According to a New York Post report, James Goold, chairman of the Florida-based RPM Nautical Foundation, a non-profit organization said that underwater objects dating from the 8th century BC through to World War II would be a great tourist attraction if properly displayed in a museum.
The report says that RPM has mapped out the Ionian seabed from the Greek border all along to the Vlora Bay, finding at least 22 shipwrecks from the ancient times to World War II and hundreds of ancient amphorae.
Some of the artifacts may have already been looted. Ancient amphorae have been seen decorating restaurants along the Albanian coastline.
RPM’s Hercules research vessel appeared in the Albanian waters 11 years ago. Along with a joint Albanian-Italian expedition are the only scientific underwater efforts in Albania so far, both with the government’s approval.
The New York Post report says that RPM believes it’s time for the non-profit Institute of Nautical Archaeology research organization, which is based in Texas, to explore the possibilities of excavating shipwrecks such as the ones off Albania.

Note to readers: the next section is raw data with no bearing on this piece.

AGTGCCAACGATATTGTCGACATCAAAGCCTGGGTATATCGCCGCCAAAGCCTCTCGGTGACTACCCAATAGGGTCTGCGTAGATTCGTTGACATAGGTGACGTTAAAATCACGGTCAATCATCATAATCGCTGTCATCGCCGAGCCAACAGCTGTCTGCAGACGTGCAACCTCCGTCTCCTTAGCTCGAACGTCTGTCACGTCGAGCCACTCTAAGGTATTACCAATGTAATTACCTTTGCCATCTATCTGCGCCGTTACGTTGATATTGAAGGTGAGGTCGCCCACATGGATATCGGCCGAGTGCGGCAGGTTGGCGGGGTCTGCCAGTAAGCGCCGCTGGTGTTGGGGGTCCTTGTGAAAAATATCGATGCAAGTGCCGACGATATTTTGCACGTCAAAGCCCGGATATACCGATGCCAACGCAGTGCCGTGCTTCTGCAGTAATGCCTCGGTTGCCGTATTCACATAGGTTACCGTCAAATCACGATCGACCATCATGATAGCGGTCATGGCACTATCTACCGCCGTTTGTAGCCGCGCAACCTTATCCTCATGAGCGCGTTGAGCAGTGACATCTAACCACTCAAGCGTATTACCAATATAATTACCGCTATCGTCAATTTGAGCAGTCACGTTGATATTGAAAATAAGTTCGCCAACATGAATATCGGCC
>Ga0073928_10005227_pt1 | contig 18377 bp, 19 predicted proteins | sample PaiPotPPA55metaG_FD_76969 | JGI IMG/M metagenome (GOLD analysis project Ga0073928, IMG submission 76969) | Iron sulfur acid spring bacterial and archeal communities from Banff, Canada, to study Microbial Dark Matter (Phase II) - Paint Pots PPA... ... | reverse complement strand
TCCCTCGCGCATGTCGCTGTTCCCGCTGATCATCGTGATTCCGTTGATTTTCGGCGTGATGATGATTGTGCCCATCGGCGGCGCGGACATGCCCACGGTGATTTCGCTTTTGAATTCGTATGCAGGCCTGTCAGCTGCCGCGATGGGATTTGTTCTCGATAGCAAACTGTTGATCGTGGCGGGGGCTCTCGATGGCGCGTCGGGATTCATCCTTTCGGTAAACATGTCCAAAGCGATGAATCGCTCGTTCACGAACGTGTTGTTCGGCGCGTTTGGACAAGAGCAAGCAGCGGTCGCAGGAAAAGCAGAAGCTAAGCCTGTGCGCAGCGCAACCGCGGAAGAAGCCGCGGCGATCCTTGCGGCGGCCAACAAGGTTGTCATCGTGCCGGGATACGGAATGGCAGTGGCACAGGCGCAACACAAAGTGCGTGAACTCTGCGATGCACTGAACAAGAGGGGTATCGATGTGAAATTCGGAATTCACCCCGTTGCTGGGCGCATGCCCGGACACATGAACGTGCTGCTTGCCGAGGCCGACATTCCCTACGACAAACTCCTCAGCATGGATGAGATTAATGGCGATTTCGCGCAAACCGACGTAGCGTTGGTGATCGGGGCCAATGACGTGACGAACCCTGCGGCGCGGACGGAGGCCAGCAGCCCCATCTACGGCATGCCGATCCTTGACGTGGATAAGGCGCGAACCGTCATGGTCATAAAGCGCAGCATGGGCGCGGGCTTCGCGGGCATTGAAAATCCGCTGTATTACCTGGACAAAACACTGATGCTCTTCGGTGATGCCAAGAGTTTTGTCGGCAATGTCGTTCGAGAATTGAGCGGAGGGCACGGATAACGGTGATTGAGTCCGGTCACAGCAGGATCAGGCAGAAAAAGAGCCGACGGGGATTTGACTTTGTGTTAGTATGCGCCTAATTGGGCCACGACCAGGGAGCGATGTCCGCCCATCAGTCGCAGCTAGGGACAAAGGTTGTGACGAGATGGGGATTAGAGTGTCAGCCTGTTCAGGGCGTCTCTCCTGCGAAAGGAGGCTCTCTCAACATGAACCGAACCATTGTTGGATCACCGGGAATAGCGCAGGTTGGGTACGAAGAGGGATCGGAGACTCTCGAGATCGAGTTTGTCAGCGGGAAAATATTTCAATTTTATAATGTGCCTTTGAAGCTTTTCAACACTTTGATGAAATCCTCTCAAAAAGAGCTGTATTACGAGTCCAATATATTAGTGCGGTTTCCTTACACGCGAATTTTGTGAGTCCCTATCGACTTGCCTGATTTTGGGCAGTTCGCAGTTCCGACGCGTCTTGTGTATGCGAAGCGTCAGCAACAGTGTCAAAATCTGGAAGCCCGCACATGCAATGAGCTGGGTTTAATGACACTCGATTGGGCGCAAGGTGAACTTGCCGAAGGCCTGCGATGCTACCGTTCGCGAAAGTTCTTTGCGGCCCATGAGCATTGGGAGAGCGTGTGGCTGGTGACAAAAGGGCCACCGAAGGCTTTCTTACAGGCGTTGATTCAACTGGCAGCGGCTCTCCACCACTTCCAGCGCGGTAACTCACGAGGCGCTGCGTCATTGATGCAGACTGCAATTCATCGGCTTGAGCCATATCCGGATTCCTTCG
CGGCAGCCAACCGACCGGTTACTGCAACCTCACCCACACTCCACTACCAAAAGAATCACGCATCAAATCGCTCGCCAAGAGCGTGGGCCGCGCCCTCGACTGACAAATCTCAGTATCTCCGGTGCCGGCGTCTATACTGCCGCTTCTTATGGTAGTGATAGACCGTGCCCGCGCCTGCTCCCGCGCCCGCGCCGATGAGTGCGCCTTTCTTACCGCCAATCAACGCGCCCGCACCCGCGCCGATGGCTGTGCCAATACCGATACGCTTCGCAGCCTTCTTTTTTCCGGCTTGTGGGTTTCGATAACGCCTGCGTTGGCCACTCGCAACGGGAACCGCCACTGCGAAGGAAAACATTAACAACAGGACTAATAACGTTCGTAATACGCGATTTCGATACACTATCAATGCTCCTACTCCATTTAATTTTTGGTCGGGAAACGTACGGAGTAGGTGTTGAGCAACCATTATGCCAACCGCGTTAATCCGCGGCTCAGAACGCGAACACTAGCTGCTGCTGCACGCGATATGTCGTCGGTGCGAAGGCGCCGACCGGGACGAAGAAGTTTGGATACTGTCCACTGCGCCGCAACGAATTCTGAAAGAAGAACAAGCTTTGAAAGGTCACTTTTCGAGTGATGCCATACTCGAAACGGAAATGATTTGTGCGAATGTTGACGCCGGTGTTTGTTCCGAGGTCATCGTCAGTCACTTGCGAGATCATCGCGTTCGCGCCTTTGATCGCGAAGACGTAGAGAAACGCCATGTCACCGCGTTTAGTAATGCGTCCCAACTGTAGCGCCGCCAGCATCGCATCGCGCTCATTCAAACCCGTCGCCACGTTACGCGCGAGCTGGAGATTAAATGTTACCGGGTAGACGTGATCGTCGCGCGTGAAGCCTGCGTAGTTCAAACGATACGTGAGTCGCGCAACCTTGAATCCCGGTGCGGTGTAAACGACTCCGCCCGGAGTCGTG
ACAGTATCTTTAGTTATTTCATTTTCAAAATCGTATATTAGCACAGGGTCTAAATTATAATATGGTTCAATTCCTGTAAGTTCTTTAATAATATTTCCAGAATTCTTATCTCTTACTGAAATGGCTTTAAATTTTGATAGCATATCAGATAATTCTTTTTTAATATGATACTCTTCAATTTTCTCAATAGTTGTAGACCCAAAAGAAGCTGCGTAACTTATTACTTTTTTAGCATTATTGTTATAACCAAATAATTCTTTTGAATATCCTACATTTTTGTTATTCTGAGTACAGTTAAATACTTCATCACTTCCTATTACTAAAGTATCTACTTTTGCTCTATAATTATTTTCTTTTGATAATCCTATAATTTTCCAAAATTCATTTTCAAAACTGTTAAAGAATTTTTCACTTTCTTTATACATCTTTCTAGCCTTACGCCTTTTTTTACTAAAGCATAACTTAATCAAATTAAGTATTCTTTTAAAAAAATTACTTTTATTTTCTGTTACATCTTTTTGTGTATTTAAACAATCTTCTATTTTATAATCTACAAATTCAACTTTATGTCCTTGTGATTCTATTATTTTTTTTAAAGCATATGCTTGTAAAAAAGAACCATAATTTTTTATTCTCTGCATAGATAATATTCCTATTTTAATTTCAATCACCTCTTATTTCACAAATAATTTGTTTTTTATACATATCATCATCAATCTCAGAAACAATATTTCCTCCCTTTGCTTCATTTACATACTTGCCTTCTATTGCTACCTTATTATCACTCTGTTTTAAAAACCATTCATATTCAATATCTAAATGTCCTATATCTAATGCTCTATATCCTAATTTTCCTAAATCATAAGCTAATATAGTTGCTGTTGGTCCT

“There’s a special environment in Albania, because the coast has been so protected for so many years,” said INA’s David Ruff, adding that “one of the real gems of Albania is the Butrint site”, a UNESCO-protected ancient Greek and Roman site in southernmost Albania, close to the Greek border.
Ruff said INA’s Virazon II research vessel will stay for a month in Albanian waters to see if it is possible to run a large-scale underwater excavation.